Legislative Update - May 1, 2022
The pension bill is now in the Governor's hands after the Senate gave final approval on Friday. He will be faced with a choice to approve a bill he has criticized in recent weeks as not going far enough to address the pension deficit or accept the incremental progress that the bill offers.
We are also, by the way, waiting for the Governor to sign the ethics bill which passed over a week ago...
After the House more or less accepted Governor Scotts plan to return half of the $95M property tax surplus to taxpayers, the Senate may not be so quick to jump on the bandwagon. After testimony this week they seem inclined to reject the 20 cent decrease to property taxes in favor of providing funding for both PCB remediation and universal school meals.Read more
The Public Employment Reality
As the Pension Benefits Task Force debated how to solve Vermont's $4.5B pension deficit, we heard repeated claims that public employee benefits (which are 2-3 times as generous as the private sector) were necessary to make teachers and state employees competitive because their salaries are lower. While this has been a long-standing claim, we decided to dig into data and what we found was surprising.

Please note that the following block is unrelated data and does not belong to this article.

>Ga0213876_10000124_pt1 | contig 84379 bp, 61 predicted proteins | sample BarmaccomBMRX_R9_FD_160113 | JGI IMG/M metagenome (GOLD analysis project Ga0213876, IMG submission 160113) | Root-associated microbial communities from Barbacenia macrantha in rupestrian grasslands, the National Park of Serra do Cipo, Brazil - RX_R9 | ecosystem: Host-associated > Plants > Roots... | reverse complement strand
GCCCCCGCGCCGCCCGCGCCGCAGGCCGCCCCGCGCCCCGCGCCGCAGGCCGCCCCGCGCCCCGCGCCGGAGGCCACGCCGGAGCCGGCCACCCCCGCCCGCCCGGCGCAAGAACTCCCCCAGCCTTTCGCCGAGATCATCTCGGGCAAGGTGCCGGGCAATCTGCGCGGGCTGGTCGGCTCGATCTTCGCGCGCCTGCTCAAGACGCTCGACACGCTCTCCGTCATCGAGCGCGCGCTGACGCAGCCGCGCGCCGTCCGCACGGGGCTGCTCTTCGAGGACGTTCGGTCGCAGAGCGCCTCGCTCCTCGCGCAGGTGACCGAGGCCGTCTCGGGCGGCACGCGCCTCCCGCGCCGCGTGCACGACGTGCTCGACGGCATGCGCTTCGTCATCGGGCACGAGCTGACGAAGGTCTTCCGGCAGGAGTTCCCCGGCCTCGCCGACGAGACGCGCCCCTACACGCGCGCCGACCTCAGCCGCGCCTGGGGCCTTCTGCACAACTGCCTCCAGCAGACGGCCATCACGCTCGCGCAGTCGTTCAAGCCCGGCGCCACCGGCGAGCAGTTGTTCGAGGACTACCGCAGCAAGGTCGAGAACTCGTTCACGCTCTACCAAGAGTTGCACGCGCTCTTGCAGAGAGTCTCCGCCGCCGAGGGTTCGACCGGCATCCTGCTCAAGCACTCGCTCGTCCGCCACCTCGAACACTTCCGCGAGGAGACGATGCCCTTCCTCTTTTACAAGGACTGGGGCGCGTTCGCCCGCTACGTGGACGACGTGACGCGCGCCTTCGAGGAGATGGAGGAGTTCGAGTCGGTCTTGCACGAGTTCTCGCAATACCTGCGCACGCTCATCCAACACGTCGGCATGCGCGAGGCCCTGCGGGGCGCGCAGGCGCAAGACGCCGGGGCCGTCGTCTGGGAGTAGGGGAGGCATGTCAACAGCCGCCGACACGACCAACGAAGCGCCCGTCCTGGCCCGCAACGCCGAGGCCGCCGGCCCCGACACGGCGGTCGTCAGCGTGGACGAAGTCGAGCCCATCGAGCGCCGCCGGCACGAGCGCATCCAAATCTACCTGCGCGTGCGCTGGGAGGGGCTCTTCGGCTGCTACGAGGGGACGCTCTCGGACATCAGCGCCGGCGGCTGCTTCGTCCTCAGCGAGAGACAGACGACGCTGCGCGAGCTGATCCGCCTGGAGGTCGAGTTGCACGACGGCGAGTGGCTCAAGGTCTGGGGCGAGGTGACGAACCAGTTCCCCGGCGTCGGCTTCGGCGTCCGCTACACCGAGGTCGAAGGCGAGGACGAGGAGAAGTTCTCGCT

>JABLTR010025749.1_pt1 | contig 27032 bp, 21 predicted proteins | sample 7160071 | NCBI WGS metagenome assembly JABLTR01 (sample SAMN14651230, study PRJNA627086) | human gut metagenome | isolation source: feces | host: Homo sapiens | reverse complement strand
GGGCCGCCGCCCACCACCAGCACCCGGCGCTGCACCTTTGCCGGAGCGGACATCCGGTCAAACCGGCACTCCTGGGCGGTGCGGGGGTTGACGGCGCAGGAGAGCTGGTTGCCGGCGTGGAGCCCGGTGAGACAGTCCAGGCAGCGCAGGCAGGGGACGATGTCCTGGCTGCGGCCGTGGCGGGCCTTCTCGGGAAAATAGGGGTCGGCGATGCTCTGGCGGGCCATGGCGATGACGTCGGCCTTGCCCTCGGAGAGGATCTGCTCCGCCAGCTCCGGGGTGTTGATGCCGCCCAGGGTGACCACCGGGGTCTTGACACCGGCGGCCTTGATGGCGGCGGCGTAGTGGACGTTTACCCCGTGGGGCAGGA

“As a former Commissioner of the Department of Labor and Commissioner of Human Resources, I was surprised by what we found in this report. I think everyone needs to read this report because there were a number of assumptions that were carried through the years that were just plain wrong.” - Pat McDonald (President, Campaign for Vermont)
Public Employee Compensation Project
In November CFV released a new report that compares the wages and benefits of teachers and state employees to the private sector and what that means for the current discussions around pension reform. If you missed it, you can find the report here.
We are planning to continue into Phase 2 of this project over the coming months, which MAY include:
- A further in-depth comparison of specific jobs between the public and private sector.